The NDC document “commit[ed] to a just solution of the Southern Question within a unified State, on the basis of federalism and democracy … This new federal state shall represent a complete break from the history of conflict, oppression, abuse of power and monopoly of wealth”.33 Mustafa Naji, a former Yemeni diplomat and a social sciences researcher, pointed out that “federalism was President Hadi’s mega project for the future of Yemen. He used the external support present, thinking decisions would eventually be accepted by other domestic actors”.34 However, the federalism negotiations, having failed to reach consensus within the conference, were referred to the Chairman of the NDC, President Hadi. SBWG acknowledged that there was “a consensus on some decisions and recommendations, some were referred to the Consensus Committee, and others to the Chairman of the NDC”.35
To this end, President Hadi formed a 21-person Federalism Committee tasked with examining a six-region federalism model on 27 January 2014.36 On 10 February 2014, the committee reportedly reached a consensus and agreed that Yemen’s federal structure would encompass six regions – Hadhramaut, Sheba, Tehama, al-Janad, Aden, and Azal – two of which were in the south and four in the north, in line with the president’s initial direction.37 Although President Hadi and the NDC Secretariat justified the six-region federalism model with scientific, political, economic, and social studies, the proposed model did not necessarily reflect such criteria, especially in terms of natural resources and distribution of power and wealth.38 Not only were the justifications for the six-region federalism opaque but also the president dismissed external inputs expressing reservations in view of inadequate buy-in for the six-region proposal – which were not necessarily about the notion of federalism.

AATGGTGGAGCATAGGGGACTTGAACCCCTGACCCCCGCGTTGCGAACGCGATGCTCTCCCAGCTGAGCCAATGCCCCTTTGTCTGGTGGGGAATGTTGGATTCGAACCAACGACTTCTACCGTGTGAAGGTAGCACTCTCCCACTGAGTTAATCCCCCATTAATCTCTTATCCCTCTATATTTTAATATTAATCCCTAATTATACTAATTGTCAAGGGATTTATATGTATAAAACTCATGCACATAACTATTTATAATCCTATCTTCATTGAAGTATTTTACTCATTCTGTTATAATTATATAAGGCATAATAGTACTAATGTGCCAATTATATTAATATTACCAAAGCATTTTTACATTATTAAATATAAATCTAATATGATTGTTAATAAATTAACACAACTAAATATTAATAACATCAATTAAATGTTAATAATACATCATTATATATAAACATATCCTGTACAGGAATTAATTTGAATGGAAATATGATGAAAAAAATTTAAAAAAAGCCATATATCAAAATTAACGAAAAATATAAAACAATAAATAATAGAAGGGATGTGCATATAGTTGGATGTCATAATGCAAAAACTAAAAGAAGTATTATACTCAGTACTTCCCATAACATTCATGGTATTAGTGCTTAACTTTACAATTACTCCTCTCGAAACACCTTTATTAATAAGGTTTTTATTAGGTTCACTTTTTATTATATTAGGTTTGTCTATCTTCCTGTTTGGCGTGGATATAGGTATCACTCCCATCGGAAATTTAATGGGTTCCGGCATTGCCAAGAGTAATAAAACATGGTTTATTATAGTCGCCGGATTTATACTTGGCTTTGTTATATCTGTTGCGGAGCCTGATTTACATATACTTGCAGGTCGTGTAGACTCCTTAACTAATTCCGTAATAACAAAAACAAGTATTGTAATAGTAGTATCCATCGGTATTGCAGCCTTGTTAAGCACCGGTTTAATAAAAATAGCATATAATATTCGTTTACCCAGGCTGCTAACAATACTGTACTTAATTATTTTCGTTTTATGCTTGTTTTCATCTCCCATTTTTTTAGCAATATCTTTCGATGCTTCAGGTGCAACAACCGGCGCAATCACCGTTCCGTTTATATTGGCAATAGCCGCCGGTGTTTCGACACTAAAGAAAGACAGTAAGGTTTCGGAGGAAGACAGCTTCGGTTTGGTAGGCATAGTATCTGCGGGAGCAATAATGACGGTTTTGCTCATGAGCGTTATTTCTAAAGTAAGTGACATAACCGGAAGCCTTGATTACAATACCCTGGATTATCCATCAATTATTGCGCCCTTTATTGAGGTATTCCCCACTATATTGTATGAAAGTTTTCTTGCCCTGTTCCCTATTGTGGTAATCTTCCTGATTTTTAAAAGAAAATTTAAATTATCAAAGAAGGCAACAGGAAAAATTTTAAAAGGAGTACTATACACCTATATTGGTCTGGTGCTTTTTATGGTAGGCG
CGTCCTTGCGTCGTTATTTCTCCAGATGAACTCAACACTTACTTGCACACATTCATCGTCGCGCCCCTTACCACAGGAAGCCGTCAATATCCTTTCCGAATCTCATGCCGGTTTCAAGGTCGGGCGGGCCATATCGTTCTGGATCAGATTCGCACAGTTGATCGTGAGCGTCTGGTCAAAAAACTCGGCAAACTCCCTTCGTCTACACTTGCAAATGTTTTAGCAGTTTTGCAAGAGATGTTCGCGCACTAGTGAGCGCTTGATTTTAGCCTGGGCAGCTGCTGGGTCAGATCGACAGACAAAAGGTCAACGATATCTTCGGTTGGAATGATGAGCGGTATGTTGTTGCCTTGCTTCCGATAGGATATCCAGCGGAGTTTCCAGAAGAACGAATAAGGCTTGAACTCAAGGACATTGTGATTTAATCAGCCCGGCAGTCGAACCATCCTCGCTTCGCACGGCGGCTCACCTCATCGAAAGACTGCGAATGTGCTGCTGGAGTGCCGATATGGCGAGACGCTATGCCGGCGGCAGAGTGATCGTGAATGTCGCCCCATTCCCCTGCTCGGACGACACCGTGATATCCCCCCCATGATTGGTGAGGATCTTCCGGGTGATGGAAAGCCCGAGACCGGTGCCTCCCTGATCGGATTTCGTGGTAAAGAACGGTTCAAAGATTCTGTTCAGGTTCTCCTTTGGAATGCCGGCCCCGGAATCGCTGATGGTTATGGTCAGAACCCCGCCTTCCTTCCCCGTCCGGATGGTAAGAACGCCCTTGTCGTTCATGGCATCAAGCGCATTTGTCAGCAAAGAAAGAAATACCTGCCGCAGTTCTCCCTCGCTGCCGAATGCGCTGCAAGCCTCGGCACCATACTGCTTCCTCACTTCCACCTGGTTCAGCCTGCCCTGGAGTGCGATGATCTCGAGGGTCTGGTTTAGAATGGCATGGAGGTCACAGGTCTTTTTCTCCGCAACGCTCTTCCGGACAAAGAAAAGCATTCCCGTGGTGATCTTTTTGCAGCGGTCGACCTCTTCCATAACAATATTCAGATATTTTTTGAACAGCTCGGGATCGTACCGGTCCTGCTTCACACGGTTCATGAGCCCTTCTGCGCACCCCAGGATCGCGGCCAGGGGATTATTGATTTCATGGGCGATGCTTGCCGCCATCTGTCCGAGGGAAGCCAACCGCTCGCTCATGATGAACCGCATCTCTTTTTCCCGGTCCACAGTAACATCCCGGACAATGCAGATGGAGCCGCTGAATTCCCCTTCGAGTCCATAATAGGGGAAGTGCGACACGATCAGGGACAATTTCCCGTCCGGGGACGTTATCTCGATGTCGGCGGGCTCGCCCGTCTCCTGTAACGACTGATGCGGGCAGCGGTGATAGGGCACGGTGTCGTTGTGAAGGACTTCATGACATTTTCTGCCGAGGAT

A few diplomats privately expressed their reservation to President Hadi over his six-region federalism model, citing feasibility issues and implications for stability in Yemen.39 Furthermore, the model did not accommodate multiple demands, realities, and/or interests. Researcher Nadwa al-Dawsari, for instance, pointed out that six-region federalism left two regions – Sheba (Marib, al-Jawf, and al-Bayda) and Azal (Sana’a, Sa’adah, Dhamar, and Amran) – landlocked, and therefore partly charted a way for unequal distribution of resources.40 This was in addition to abandoning the Houthi demand of access to a seaport, which multiple interviewees believed would be used to smuggle arms, citing the seizure of the Iranian smuggled Jehan Tanker in mid-2012.41
Most interviewees suggested that delegates were meaningfully engaged in decision-making, except for controversial issues such as the case of federalism, which was relegated to after the conclusion of the NDC due to the stalemate noted at both the Southern Work Group and the 8+8 sub-committee.42 “People should have been given a choice to vote on the numbers of federal regions through a referendum, given that the NDC agreed on federalism as a general structure. However, it failed to go further”, Mustafa Naji noted. That was not the case; the constituents were not given a chance to express their views on the number of federal regions at the time.
An overview of the NDC’s design and its implications on representation, bargaining dynamics, and outcomes shows several flaws and limitations which must be understood in order to learn for future dialogue in Yemen – especially given that conflict has only heightened since the NDC. At a broad level, SBWG’s core agenda, critical for the country’s future, was far from accomplished during the NDC, although the working group reached consensus on over more than 150 provisions. The dialogue over federalism was eventually elite-dominated, despite the inclusion of a section of grassroots actors. This marked a departure from intra-elite dialogue observed in the GCC Initiative negotiations, which were at a middle point between top–down and bottom–up approaches. Two cases – the source of legislation and federalism – demonstrated that the design of the NDC was both enabling and restrictive at the same time. While non-elites, including grassroots actors, were able to push for the adoption of many ideas, such as the source of legislation through negotiations, the most crucial decisions, such as the details of federalism, for instance, were made by the ruling elite after the NDC.